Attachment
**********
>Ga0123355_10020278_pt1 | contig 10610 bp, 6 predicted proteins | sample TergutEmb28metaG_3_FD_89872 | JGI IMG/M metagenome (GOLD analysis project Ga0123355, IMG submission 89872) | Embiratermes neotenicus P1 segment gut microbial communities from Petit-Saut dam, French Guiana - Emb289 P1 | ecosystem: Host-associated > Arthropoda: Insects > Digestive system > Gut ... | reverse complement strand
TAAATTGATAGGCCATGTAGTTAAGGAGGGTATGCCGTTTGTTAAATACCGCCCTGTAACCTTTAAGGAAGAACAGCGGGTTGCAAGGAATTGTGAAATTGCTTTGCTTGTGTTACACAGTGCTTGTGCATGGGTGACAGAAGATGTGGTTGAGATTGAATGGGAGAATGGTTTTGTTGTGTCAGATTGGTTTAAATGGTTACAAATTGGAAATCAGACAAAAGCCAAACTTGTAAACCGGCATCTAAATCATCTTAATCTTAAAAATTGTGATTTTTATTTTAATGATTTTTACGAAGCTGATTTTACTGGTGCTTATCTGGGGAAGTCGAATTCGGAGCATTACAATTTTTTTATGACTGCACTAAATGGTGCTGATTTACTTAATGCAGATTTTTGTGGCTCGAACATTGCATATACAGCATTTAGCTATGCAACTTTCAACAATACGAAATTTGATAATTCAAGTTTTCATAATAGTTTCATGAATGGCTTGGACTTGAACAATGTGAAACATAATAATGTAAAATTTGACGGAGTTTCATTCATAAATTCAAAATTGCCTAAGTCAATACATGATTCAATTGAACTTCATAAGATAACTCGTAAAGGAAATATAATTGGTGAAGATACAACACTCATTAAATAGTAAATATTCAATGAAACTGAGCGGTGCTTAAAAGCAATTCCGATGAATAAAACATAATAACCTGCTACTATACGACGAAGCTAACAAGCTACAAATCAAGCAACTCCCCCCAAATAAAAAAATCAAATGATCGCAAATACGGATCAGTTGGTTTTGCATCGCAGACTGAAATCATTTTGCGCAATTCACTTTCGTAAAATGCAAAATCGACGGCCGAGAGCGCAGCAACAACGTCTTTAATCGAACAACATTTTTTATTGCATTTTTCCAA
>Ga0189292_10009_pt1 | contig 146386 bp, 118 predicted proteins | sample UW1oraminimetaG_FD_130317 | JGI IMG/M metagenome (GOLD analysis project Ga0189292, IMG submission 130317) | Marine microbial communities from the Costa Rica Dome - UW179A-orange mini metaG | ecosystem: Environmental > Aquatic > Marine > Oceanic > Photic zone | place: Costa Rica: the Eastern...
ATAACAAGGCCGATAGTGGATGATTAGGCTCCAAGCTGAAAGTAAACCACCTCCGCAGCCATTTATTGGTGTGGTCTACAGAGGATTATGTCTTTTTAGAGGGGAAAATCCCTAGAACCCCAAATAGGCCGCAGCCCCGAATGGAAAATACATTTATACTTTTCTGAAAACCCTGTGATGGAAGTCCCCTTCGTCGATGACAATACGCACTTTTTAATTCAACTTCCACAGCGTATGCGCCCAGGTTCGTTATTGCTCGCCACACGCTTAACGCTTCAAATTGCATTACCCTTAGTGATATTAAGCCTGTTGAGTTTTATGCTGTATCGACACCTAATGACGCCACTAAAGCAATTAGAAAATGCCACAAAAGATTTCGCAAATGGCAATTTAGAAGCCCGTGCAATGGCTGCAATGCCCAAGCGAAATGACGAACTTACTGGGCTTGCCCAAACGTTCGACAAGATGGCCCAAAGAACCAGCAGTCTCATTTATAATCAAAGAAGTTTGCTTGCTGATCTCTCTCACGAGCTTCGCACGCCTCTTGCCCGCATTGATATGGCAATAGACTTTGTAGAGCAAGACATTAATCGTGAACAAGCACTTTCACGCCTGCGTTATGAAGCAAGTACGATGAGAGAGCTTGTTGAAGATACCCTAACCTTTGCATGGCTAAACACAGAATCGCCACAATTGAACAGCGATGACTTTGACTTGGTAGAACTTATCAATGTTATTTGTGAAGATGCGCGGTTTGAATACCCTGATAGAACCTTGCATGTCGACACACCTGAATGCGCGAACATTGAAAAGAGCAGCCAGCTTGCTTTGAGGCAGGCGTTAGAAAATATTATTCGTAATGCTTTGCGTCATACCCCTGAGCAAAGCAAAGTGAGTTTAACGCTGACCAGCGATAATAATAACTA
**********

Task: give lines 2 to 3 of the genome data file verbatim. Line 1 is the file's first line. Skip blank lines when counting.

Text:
TAAATTGATAGGCCATGTAGTTAAGGAGGGTATGCCGTTTGTTAAATACCGCCCTGTAACCTTTAAGGAAGAACAGCGGGTTGCAAGGAATTGTGAAATTGCTTTGCTTGTGTTACACAGTGCTTGTGCATGGGTGACAGAAGATGTGGTTGAGATTGAATGGGAGAATGGTTTTGTTGTGTCAGATTGGTTTAAATGGTTACAAATTGGAAATCAGACAAAAGCCAAACTTGTAAACCGGCATCTAAATCATCTTAATCTTAAAAATTGTGATTTTTATTTTAATGATTTTTACGAAGCTGATTTTACTGGTGCTTATCTGGGGAAGTCGAATTCGGAGCATTACAATTTTTTTATGACTGCACTAAATGGTGCTGATTTACTTAATGCAGATTTTTGTGGCTCGAACATTGCATATACAGCATTTAGCTATGCAACTTTCAACAATACGAAATTTGATAATTCAAGTTTTCATAATAGTTTCATGAATGGCTTGGACTTGAACAATGTGAAACATAATAATGTAAAATTTGACGGAGTTTCATTCATAAATTCAAAATTGCCTAAGTCAATACATGATTCAATTGAACTTCATAAGATAACTCGTAAAGGAAATATAATTGGTGAAGATACAACACTCATTAAATAGTAAATATTCAATGAAACTGAGCGGTGCTTAAAAGCAATTCCGATGAATAAAACATAATAACCTGCTACTATACGACGAAGCTAACAAGCTACAAATCAAGCAACTCCCCCCAAATAAAAAAATCAAATGATCGCAAATACGGATCAGTTGGTTTTGCATCGCAGACTGAAATCATTTTGCGCAATTCACTTTCGTAAAATGCAAAATCGACGGCCGAGAGCGCAGCAACAACGTCTTTAATCGAACAACATTTTTTATTGCATTTTTCCAA
>Ga0189292_10009_pt1 | contig 146386 bp, 118 predicted proteins | sample UW1oraminimetaG_FD_130317 | JGI IMG/M metagenome (GOLD analysis project Ga0189292, IMG submission 130317) | Marine microbial communities from the Costa Rica Dome - UW179A-orange mini metaG | ecosystem: Environmental > Aquatic > Marine > Oceanic > Photic zone | place: Costa Rica: the Eastern...